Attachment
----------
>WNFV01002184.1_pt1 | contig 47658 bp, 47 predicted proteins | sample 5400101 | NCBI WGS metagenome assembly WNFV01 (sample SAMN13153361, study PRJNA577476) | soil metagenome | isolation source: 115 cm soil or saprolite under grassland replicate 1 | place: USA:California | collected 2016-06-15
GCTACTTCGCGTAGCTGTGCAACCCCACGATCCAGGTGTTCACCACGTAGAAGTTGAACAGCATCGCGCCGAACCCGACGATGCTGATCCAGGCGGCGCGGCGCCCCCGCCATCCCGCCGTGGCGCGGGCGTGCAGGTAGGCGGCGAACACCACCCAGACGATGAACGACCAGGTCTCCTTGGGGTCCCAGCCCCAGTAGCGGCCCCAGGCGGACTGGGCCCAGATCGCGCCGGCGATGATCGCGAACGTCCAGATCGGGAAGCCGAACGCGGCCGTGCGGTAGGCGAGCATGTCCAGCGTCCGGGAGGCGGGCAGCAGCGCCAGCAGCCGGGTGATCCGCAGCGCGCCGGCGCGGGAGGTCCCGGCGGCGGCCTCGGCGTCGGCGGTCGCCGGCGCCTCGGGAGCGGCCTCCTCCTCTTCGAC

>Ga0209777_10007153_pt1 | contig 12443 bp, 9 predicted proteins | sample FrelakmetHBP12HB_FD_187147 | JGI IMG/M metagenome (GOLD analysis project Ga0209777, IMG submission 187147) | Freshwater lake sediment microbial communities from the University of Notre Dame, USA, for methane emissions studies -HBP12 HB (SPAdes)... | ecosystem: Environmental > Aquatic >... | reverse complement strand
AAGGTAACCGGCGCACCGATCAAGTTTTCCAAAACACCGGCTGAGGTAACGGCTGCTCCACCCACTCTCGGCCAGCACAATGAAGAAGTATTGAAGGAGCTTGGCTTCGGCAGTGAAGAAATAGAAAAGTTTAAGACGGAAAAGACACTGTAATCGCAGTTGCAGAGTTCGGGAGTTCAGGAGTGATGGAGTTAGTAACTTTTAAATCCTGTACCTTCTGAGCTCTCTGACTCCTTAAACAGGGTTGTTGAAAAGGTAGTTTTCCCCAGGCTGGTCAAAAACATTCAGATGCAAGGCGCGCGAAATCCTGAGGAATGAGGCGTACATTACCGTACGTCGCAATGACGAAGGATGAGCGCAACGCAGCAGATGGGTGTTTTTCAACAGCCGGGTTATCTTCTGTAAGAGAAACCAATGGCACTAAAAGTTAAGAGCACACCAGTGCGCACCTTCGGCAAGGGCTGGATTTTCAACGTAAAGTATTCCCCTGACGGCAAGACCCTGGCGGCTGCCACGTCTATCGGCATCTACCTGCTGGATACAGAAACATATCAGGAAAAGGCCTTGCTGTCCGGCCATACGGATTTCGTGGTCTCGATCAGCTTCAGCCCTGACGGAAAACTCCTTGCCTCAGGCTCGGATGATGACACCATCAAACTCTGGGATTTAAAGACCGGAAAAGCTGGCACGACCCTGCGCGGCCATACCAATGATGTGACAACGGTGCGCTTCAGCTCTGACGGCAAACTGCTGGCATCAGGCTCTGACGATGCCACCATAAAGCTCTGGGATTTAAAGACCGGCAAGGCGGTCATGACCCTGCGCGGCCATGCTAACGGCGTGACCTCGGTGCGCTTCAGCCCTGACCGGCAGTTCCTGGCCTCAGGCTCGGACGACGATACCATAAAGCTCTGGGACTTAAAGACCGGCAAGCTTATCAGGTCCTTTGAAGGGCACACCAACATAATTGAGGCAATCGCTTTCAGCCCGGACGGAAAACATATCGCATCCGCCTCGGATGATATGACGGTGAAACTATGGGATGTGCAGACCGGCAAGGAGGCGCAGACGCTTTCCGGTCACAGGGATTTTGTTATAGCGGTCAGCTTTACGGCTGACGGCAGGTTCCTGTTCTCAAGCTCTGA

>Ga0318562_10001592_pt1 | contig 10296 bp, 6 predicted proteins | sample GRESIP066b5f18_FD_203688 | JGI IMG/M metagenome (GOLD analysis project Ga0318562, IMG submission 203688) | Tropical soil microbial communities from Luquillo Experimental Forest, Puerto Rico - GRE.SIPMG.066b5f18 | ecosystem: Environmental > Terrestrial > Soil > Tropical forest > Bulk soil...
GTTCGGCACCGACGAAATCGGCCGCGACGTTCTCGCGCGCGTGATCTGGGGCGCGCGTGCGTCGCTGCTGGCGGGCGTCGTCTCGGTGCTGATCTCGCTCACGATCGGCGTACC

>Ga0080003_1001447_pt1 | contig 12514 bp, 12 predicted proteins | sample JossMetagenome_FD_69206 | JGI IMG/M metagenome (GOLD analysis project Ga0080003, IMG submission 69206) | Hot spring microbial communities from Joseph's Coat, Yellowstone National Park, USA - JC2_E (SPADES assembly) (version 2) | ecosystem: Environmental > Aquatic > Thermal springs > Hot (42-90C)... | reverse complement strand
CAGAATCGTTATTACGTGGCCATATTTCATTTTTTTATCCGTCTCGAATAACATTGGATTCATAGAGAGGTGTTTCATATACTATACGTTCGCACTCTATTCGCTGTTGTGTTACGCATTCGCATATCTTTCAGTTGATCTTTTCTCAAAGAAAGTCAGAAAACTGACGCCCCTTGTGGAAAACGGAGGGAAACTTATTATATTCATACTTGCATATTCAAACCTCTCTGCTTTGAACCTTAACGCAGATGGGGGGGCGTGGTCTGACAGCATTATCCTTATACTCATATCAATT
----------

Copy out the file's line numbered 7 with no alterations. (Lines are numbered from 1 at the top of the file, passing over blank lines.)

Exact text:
>Ga0080003_1001447_pt1 | contig 12514 bp, 12 predicted proteins | sample JossMetagenome_FD_69206 | JGI IMG/M metagenome (GOLD analysis project Ga0080003, IMG submission 69206) | Hot spring microbial communities from Joseph's Coat, Yellowstone National Park, USA - JC2_E (SPADES assembly) (version 2) | ecosystem: Environmental > Aquatic > Thermal springs > Hot (42-90C)... | reverse complement strand